1911 Encyclopædia Britannica/Caffeine
CAFFEINE, or Theine (1.3.7 trimethyl 2.6 dioxypurin), C8H10N4O2·H2O, a substance found in the leaves and beans of the coffee tree, in tea, in Paraguay tea, and in small quantities in cocoa and in the kola nut. It may be extracted from tea or coffee by boiling with water, the dissolved tannin precipitated by basic lead acetate, the solution filtered, excess of lead precipitated by sulphuretted hydrogen and the filtered liquid then evaporated to crystallization; or, tea is boiled with water, and the whole then evaporated to a syrup, which is mixed with slaked lime, evaporated to dryness on the water-bath and extracted with chloroform (P. Cazeneuve, Bull. de la soc. chim. de Paris, 1876–1877, 27, p. 199). Synthetically it may be prepared by the methylation of silver theobromine and silver theophyllin or by boiling heteroxanthine with methyl iodide and potash. E. Fischer and L. Ach (Berichte, 1895, 28, p. 3135) have synthesized it from dimethyl alloxan, whilst W. Traube (Berichte, 1900, 33, p. 3435) has obtained it from 1.3 diamethyl 4.5 diamino 2.6 dioxypyrimidine. On the constitution of caffeine see Purin and also E. Fischer (Annalen, 1882, 215, p. 253).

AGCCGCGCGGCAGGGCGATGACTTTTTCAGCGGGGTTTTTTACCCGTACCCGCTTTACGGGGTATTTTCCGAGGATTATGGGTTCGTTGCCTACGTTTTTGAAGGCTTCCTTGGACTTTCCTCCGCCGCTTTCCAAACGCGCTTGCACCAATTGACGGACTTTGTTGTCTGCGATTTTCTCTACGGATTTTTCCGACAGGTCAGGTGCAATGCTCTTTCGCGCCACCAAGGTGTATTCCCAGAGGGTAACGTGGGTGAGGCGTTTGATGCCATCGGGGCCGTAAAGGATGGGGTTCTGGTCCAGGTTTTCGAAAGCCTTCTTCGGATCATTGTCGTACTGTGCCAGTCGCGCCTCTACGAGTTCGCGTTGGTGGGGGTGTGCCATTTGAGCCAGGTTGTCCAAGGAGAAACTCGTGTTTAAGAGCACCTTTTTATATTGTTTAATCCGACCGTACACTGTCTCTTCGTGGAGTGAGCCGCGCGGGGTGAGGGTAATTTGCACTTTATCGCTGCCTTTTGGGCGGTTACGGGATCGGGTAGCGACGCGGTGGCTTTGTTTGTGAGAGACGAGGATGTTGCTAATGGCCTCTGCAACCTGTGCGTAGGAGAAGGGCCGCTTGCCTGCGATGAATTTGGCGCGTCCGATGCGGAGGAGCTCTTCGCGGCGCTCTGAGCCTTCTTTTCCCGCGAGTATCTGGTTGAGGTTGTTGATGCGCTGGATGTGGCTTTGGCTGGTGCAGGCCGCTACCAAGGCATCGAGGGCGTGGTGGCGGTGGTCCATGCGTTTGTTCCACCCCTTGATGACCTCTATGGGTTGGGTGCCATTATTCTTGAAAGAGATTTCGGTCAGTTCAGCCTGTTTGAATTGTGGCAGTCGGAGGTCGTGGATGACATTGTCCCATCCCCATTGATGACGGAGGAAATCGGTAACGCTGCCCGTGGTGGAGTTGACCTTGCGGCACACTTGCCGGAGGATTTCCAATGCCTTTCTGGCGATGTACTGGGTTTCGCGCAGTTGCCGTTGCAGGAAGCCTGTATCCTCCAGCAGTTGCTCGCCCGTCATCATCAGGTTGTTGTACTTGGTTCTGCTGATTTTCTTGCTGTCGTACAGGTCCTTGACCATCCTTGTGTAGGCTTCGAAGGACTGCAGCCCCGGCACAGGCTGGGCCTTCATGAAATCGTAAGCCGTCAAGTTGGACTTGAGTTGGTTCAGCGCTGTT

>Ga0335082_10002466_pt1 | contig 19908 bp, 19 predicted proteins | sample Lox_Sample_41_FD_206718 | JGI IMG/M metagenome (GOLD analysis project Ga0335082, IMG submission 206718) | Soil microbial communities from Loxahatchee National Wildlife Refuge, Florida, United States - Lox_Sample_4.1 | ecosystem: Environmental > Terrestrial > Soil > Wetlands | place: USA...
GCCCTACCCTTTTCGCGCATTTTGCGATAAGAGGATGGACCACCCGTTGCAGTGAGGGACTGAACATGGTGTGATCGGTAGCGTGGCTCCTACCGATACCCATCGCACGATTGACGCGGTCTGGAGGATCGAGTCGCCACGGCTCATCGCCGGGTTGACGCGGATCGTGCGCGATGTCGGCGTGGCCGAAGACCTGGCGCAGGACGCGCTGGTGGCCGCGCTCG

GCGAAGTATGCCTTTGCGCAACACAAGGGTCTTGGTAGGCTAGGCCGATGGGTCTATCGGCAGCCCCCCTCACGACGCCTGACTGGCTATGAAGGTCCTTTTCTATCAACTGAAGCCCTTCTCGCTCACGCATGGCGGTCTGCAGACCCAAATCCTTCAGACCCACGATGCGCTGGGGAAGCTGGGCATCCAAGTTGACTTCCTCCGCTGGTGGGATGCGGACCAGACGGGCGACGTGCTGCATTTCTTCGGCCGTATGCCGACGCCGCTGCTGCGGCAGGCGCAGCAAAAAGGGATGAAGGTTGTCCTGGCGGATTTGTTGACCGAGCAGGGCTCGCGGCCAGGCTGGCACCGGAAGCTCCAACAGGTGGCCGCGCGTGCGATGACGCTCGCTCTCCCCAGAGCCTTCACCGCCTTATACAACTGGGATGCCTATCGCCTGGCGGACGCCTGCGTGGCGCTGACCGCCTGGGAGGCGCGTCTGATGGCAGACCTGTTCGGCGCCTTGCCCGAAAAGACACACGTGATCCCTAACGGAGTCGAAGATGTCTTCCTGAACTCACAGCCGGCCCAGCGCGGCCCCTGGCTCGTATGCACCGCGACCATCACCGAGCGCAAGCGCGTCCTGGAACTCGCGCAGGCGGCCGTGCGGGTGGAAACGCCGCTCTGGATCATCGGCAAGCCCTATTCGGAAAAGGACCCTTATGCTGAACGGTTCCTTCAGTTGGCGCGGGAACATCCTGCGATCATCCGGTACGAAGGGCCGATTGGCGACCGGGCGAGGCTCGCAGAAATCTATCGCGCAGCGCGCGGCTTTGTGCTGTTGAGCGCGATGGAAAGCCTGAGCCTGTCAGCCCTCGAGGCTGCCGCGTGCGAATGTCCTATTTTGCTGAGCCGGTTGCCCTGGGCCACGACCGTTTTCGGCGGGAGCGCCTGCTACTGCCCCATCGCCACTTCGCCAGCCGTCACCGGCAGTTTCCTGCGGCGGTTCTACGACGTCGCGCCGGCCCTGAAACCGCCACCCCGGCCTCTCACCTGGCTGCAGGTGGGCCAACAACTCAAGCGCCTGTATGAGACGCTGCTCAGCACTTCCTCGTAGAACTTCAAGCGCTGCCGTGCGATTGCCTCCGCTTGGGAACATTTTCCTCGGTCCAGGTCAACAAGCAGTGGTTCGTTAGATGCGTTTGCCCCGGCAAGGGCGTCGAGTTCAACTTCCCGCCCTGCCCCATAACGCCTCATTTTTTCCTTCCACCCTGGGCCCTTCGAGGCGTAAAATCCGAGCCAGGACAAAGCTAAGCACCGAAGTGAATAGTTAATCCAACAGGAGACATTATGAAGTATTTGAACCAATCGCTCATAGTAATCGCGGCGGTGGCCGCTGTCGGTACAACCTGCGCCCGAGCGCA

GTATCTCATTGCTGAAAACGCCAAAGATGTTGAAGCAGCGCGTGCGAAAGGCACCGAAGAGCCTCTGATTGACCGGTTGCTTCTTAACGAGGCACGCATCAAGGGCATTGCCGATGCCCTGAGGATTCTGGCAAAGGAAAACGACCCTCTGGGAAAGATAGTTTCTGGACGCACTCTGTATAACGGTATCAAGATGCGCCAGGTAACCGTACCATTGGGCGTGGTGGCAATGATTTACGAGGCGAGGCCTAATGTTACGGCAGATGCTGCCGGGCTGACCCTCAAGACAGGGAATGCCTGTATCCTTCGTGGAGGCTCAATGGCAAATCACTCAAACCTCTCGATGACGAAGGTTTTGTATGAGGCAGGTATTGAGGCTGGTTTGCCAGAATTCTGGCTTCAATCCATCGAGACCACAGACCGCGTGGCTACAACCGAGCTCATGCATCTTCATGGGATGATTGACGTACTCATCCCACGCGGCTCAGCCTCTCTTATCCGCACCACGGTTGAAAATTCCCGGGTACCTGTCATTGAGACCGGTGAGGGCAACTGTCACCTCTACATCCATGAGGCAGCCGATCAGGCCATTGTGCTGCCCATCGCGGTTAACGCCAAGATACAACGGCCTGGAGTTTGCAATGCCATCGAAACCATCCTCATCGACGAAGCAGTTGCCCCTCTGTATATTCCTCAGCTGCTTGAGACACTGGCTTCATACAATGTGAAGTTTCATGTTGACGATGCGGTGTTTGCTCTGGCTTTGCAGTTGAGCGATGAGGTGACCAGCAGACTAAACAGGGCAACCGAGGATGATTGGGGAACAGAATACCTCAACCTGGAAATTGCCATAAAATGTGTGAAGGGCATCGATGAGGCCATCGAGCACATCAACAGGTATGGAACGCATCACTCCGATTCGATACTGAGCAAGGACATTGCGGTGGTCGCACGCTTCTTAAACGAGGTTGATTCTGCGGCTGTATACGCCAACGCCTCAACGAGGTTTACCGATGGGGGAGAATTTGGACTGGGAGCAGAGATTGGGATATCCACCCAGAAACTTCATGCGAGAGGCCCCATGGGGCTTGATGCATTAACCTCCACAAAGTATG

Caffeine crystallizes in long silky needles, which are slightly soluble in cold water. It becomes anhydrous at 100°C. and melts at 234° to 235°C. It has a faint bitter taste and gives salts with mineral acids. On oxidation with nitric acid caffeine gives cholesterophane (dimethyl parabanic acid), but if chlorine water be used as the oxidant, then it yields monomethyl urea and dimethyl alloxan (E. Fischer).